The first person to cross the finish line in the New York City Marathon on Nov. 1 did so in 2 hours, 10 minutes and 34 seconds—and more than 50,000 runners followed him, after taking off in Staten Island and pounding 26.2 miles through Brooklyn, Manhattan, Queens and The Bronx.
One of those runners was massage therapist Julia Khvasechko, L.M.T., making this her 154th completed marathon.
For Khvasechko, a cancer survivor, running is more than a recreational pastime. After she was diagnosed with a brain tumor in her 20s, she became bedridden. Eventually, she learned to walk again. As her strength grew, she decided to become as healthy as possible, and set out to train to run a 5K. Five months later, she crossed that first finish line.
“When I finished that 5K, I felt like I’d run in the Olympics,” Khvasechko told MASSAGE Magazine. “I felt so good and so proud, and decided that’s why I survived, to do this.” She began training for a 10K next, then a half marathon. She ran her first marathon, the Marine Corps Marathon, in 2005, and ran the New York City Marathon for the first time in 2007.
Now, 17 years after surviving cancer, Khvasechko trains by running 50 miles every week. She competes in 24 marathons a year. Sometimes she runs 100-mile marathons, making her, in the parlance of avid runners, not just a marathoner but an ultramarathoner.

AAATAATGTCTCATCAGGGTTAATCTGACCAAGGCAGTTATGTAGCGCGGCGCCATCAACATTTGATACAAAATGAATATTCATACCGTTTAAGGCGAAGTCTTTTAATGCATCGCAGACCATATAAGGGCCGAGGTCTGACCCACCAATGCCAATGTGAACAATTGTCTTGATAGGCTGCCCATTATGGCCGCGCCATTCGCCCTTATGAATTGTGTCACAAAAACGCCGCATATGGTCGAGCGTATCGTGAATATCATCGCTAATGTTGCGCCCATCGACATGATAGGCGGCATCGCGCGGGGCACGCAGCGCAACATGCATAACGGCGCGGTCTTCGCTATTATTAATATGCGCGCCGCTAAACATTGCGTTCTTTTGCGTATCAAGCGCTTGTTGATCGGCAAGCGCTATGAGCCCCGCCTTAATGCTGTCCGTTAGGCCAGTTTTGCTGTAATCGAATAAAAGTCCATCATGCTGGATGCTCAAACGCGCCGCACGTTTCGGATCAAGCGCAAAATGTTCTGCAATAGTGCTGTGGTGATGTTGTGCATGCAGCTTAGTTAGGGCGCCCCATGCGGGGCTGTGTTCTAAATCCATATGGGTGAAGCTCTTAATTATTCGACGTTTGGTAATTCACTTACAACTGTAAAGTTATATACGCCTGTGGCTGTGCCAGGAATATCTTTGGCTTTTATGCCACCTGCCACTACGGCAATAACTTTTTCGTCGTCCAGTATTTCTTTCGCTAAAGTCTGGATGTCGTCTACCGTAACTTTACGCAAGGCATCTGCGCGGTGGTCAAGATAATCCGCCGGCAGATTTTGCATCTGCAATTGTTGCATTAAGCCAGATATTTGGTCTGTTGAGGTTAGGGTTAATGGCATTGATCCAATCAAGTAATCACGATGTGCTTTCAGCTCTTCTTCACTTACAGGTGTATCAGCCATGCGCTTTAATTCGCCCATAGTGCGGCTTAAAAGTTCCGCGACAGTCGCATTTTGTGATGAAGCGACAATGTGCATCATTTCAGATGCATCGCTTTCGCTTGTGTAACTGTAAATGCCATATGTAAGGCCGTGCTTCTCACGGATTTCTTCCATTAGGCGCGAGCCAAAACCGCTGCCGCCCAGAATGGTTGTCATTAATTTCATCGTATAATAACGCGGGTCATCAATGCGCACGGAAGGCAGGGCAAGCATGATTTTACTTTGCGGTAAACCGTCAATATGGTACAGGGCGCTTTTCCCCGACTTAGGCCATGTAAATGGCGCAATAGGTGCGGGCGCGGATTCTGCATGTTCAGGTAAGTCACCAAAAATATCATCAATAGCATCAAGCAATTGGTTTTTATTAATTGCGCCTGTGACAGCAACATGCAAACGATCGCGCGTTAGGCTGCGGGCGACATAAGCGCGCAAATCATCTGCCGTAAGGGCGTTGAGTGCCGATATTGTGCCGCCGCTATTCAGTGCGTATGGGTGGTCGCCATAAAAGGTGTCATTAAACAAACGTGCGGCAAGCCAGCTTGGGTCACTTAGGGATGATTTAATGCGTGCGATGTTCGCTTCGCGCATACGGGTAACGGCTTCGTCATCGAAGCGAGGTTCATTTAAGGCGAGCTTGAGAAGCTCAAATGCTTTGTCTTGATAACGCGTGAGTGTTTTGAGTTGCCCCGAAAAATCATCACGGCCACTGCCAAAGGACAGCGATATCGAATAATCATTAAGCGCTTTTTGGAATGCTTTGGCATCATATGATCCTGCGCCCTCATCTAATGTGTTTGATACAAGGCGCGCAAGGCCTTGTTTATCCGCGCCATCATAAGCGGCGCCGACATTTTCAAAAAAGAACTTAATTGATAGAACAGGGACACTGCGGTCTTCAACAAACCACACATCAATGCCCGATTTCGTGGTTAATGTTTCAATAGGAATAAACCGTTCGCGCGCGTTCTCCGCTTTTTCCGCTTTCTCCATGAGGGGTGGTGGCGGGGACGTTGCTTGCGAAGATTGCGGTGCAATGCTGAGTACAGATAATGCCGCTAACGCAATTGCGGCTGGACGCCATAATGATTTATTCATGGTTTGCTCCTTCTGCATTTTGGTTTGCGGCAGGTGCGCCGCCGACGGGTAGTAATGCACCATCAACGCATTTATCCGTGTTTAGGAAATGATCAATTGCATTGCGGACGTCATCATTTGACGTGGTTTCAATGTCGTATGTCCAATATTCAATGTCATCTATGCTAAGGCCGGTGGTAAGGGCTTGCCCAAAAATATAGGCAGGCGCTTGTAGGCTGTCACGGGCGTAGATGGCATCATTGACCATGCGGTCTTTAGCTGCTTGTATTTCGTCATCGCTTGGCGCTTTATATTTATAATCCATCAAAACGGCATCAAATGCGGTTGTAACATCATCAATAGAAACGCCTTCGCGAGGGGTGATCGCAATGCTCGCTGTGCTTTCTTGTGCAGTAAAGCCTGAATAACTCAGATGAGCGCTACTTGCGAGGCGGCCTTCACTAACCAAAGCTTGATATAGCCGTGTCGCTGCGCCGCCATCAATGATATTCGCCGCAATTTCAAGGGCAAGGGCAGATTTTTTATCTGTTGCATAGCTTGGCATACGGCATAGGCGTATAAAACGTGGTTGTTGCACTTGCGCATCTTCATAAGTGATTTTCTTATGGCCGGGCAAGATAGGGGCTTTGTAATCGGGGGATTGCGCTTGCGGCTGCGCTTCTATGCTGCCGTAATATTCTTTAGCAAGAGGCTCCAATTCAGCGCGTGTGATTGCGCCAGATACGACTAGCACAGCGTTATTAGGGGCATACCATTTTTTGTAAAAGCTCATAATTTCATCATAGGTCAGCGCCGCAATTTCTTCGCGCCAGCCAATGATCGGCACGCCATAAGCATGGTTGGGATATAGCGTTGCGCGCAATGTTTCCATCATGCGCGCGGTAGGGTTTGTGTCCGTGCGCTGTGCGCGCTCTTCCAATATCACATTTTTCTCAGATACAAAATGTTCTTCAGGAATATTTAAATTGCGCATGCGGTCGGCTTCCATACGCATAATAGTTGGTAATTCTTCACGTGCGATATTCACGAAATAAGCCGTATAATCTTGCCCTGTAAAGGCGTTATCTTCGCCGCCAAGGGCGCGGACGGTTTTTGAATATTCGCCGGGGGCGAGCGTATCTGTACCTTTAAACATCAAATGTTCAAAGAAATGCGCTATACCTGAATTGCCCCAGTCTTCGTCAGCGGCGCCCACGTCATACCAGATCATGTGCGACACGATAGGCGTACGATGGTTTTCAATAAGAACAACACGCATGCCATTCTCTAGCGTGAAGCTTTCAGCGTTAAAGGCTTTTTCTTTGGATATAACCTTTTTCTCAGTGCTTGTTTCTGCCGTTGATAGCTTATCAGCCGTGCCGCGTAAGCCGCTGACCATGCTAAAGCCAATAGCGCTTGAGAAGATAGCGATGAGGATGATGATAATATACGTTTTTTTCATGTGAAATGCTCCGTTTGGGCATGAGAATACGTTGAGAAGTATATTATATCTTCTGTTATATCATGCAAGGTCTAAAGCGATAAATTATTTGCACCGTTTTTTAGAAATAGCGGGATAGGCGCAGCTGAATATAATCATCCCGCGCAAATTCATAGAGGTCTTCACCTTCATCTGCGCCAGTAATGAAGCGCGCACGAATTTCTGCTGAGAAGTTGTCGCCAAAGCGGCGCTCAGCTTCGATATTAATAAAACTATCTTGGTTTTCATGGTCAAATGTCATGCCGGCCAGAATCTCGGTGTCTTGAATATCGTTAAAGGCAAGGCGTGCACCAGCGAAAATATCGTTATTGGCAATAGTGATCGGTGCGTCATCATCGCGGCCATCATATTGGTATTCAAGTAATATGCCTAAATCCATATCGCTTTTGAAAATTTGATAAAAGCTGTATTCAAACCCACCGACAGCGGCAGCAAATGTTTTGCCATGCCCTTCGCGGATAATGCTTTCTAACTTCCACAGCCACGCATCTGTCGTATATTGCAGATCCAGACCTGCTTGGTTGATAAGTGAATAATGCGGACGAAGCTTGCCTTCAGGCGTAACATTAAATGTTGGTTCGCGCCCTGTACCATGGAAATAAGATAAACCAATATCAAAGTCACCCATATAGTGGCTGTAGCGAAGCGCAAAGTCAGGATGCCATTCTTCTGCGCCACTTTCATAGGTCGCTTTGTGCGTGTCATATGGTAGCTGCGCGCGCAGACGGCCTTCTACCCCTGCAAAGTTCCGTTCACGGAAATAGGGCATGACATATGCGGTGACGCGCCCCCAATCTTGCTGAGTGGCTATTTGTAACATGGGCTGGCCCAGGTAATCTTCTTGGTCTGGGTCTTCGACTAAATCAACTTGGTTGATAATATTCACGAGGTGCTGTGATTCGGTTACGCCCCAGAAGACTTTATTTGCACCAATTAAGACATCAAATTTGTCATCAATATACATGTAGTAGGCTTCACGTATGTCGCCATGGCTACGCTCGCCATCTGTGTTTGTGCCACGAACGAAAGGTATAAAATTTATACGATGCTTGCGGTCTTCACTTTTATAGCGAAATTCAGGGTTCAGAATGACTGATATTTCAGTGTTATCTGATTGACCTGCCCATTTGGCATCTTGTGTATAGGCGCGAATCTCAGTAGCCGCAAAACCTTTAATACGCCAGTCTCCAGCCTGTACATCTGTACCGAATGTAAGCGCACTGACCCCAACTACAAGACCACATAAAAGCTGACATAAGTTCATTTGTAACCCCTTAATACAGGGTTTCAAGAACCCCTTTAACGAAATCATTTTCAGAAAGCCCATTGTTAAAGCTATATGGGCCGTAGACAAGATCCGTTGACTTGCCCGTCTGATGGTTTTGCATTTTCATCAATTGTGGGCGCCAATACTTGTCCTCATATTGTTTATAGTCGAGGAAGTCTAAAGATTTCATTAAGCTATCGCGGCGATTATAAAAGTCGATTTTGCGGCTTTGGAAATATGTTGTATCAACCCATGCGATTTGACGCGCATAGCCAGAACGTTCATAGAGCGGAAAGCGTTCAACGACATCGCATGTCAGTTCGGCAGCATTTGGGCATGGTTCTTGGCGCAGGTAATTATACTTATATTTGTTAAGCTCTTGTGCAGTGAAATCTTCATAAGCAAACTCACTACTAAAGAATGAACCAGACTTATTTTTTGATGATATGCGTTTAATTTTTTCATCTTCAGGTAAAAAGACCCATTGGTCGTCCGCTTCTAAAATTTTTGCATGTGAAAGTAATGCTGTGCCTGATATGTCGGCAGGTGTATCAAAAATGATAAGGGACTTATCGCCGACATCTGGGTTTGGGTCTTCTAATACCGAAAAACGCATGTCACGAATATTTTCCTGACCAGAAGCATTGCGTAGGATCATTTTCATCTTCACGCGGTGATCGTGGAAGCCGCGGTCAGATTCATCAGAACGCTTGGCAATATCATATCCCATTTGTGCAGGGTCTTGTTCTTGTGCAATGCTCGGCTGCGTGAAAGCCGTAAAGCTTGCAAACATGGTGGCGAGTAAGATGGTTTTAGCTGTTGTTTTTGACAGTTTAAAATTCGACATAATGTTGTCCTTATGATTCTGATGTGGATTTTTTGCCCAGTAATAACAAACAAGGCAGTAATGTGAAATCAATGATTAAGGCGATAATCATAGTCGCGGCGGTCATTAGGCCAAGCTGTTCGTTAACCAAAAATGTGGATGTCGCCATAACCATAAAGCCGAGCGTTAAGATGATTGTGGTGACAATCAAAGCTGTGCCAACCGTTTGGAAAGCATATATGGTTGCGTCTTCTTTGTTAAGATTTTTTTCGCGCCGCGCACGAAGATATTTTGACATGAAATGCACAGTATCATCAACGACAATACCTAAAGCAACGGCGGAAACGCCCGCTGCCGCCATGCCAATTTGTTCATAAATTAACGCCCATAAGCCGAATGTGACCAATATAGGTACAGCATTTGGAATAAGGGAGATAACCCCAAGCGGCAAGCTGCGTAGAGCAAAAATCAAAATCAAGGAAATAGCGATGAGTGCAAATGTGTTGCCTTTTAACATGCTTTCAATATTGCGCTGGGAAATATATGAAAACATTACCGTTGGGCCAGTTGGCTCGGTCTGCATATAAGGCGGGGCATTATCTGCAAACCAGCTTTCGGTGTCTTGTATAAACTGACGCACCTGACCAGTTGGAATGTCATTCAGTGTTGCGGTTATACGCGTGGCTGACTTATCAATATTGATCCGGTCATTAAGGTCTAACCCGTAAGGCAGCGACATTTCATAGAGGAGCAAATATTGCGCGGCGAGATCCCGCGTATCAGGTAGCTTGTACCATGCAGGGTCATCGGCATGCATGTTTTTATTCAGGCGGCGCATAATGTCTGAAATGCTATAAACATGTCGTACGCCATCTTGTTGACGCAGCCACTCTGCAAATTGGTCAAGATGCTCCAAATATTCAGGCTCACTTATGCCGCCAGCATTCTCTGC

“I am very lucky to be here and to be able to run at all, and I wanted to use my second chance as an opportunity to give back to those still fighting—but also to inspire others,” she said. “I wanted to show people who are still fighting that if I can do it, so can you, [that] being diagnosed with a brain tumor doesn’t have to be the end of your life; it could be the start, a marvelous beginning.”
“Massage Found Me”
In New York this past weekend, she finished the race in just over five hours.
“I nailed my pace,” Khvasechko said. “I became the 5:15 pace in the end, and am grateful to have had the pleasure of pacing so many first-timers across their own finish lines.”
The help Khvasechko provides to runners goes beyond pacing: Her massage clientele consists of, by her estimate, 90 percent athletes, primarily triathletes and marathoners. She’s built her practice mostly by word-of-mouth, with athletic clients telling friends and colleagues about the help they get from her. Before she trained in massage, she received it.
When Khvasechko lost her finance job in 2008, she said, she looked at her massage therapist—whom she saw to stay injury-free as a runner herself—and asked, “‘How do I become you?’”
The answer: Enroll in massage school, become licensed and launch a new career.
“I decided to follow my interests in bodywork, to go to massage school so I could learn more about bodywork, help myself become less injured through the knowledge of anatomy and be aware of my own body—and then in turn help others to become the best runners they can be,” Khvasechko said. “I would have to say that massage found me, not the other way around.”
On a Journey